Web Design 101: Types of Movement

Web Design 101: Types of Movement

When starting a new website project, one of the most common design requests I hear is, “We want our website to have a lot of movement.”

Movement is attention-grabbing and adds a certain level of sophistication to a site, so it makes sense that it is desired by organizations that are going through a website redesign. However, there is a level of complexity to this request. There are several different types of movement, and not all are appropriate for every site. 

As a designer, I’m consistently looking for ways to illustrate brands in a meaningful, intentional way. At Speak, we pride ourselves on building websites that not only look nice but also accomplish our partners’ goals. We want everything on your site to serve a purpose, and movement can be an effective tool to use when it matches the tone of your mission. 

So, what are the different types of movement that can be incorporated onto a site? Which type of movement will accomplish my goal? I’m glad you asked. The most used types of movement in web-design are:

  • Hover Effects
  • Video Backgrounds
  • Transitions
  • Parallaxing

Hover Effects

Definition: The appearance or behavior of a button or other control while the pointer is over it but the item has not been clicked or dragged; most often used to indicate that an item is clickable or to show labels or instructions indicating what the button will do.

Hover Effects also called rollovers, is the most common type of movement in modern-day websites because it creates a better user experience (UX). Typically a hover effect on a button or text that is linked is simply a slight change of color as to not distract from other elements of the site. Seeing this type of change on hover is almost expected today, but when the hover state varies from the norm, it can be exciting and fun for your user to find. Hover effects can be used on images, buttons, text, and more.

Primary Goal: UX

Video Background

Definition: Rather than using a static image or rotator of images, there is a video to illustrate movement and personality. These videos usually do not have sound. 

This may be the most self-explanatory type of movement. Video backgrounds can be a great way to keep users on your website longer. They have the ability to powerfully communicate the tone of your brand without saying a word, effectively demonstrate what your organization does, or simply engage users with a looping video background for visual texture.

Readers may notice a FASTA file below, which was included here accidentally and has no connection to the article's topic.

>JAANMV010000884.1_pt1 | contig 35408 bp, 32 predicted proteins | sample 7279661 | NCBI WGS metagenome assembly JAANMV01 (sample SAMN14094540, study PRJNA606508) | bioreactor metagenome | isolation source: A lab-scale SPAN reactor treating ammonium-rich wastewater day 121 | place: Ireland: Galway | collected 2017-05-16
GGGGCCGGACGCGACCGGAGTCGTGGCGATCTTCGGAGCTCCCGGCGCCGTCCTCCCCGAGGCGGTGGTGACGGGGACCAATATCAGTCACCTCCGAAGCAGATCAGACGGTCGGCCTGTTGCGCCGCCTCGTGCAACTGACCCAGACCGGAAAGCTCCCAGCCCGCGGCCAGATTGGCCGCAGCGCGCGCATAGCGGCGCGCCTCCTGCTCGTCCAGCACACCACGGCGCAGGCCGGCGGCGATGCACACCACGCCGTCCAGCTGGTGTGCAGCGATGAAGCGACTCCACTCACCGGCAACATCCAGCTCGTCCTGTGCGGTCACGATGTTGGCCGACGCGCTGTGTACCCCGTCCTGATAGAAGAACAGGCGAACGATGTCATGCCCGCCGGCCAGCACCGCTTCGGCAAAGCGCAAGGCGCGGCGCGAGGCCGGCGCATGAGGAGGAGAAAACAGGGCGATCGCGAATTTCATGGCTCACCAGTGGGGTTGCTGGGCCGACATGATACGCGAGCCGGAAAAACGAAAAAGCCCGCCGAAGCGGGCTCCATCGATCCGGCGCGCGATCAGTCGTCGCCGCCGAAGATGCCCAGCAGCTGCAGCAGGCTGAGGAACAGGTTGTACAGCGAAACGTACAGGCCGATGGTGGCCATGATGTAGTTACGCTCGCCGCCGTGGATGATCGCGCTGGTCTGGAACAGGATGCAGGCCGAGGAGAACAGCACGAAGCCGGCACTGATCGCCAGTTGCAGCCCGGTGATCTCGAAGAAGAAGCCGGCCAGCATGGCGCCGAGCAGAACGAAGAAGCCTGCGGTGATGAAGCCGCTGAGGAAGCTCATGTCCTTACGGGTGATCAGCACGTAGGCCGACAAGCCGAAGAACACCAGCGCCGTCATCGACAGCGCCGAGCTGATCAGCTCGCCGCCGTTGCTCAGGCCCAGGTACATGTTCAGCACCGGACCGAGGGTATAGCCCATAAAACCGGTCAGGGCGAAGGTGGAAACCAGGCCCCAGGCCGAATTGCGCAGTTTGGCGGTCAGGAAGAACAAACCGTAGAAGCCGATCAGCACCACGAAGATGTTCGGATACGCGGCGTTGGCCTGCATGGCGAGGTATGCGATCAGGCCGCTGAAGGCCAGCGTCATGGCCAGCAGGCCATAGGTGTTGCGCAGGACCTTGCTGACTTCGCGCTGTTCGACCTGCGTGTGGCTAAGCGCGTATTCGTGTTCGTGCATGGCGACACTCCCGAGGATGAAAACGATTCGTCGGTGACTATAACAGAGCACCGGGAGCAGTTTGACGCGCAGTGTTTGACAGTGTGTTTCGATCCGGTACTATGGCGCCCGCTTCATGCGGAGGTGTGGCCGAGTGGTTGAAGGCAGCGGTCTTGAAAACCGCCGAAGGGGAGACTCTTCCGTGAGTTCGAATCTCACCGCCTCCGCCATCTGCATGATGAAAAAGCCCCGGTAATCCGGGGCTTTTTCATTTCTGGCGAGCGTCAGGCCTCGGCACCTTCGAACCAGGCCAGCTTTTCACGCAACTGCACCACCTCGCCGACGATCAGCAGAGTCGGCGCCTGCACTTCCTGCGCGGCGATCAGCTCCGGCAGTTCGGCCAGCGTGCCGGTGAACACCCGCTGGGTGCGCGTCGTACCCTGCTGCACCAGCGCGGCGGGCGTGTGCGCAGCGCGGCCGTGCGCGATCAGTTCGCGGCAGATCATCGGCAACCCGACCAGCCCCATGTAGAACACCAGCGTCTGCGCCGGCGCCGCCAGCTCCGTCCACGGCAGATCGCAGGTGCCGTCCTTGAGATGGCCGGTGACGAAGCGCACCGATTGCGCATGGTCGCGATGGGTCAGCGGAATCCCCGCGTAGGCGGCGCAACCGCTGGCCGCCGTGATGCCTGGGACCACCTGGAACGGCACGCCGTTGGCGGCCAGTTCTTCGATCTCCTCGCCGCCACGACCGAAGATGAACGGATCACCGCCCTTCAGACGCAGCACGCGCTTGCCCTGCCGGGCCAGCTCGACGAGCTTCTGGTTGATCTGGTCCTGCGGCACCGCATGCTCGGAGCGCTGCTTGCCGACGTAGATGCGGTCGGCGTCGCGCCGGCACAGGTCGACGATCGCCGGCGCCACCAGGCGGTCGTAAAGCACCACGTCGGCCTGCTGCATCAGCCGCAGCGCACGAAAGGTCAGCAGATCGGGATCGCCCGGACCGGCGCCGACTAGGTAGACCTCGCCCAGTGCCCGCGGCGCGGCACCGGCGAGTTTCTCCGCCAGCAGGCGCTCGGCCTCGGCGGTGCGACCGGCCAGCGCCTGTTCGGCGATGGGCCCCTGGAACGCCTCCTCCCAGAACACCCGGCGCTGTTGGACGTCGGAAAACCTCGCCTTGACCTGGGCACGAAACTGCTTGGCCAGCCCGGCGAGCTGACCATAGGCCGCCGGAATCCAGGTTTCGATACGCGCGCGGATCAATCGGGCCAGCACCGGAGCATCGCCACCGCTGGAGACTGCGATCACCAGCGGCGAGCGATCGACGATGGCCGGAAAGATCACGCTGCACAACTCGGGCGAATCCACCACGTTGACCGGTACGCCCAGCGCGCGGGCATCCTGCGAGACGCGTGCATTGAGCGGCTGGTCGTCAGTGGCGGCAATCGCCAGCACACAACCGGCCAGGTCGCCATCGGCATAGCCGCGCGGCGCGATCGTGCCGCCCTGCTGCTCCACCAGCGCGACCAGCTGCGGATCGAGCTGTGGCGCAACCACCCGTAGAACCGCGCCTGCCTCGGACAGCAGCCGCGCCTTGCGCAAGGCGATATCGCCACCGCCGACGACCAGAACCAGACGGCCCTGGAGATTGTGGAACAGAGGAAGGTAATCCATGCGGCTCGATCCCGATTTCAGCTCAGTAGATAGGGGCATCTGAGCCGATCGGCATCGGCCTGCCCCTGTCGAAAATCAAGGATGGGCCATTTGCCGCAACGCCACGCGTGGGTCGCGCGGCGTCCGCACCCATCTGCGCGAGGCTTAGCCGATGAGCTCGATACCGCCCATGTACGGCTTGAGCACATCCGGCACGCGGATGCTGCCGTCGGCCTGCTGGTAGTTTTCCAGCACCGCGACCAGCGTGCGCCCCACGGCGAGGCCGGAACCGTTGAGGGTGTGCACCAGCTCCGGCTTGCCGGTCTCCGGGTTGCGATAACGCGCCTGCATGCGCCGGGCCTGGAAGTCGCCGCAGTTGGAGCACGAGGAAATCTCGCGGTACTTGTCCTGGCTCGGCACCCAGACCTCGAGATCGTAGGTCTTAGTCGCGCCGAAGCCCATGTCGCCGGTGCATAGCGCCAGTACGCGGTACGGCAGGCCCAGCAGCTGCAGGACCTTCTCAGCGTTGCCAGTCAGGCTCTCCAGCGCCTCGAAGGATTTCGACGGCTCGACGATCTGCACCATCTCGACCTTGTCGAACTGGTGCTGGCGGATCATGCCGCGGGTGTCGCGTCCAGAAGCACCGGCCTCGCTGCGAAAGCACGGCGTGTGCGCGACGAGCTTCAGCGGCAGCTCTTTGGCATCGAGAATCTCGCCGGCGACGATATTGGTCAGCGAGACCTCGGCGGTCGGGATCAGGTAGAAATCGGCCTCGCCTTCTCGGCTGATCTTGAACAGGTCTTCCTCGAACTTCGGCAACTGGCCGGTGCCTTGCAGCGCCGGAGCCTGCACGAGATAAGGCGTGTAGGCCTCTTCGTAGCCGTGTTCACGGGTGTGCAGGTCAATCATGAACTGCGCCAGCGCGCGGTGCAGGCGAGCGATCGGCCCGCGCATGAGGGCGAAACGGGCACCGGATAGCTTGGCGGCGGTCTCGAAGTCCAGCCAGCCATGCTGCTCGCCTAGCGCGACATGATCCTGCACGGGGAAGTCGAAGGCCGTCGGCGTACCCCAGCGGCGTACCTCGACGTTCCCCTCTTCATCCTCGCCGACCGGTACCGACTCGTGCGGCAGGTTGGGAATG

Primary Goal: User Retention

 

Transitions

Definition: Visual effects that animate the transition from one visual display to another.  

Transitions help keep the viewer engaged as they move from one page or section of the site to the next. These changes are less abrupt and often unnoticed because of how subtle the animations are. Transitions are not meant to be eye-catching, but rather help set or reinforce the mood of your site. Too much animation can be distracting so it’s important to know your audience and what will help keep them engaged. Different types of transitions could be a fade, slide, fold, scale, and more. 

Primary Goal: User Engagement

Parallaxing 

Definition: The effect whereby the position or direction of an object appears to differ when viewed from different positions.

Parallaxing is the newest and most trendy type of movement in web design right now. You’ve probably noticed it on a site you’ve visited because it’s out of the norm, but didn’t know what it was called. It’s most often used to create an illusion of depth, for example when the background image throughout the site moves slower than foreground images. It can also be used in a way that is more subtle to help guide users through the site. Parallaxing can be applied to most sections of your site and because it can be done in different ways it keeps the user’s interest, therefore keeping them on the site longer. Like any type of movement, too much parallaxing can overwhelm the user, as well as their computer, but when used in the right way it can really elevate your site. 

Primary Goal: User Retention

 

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Posted by Corinne Mizzell at 07:00
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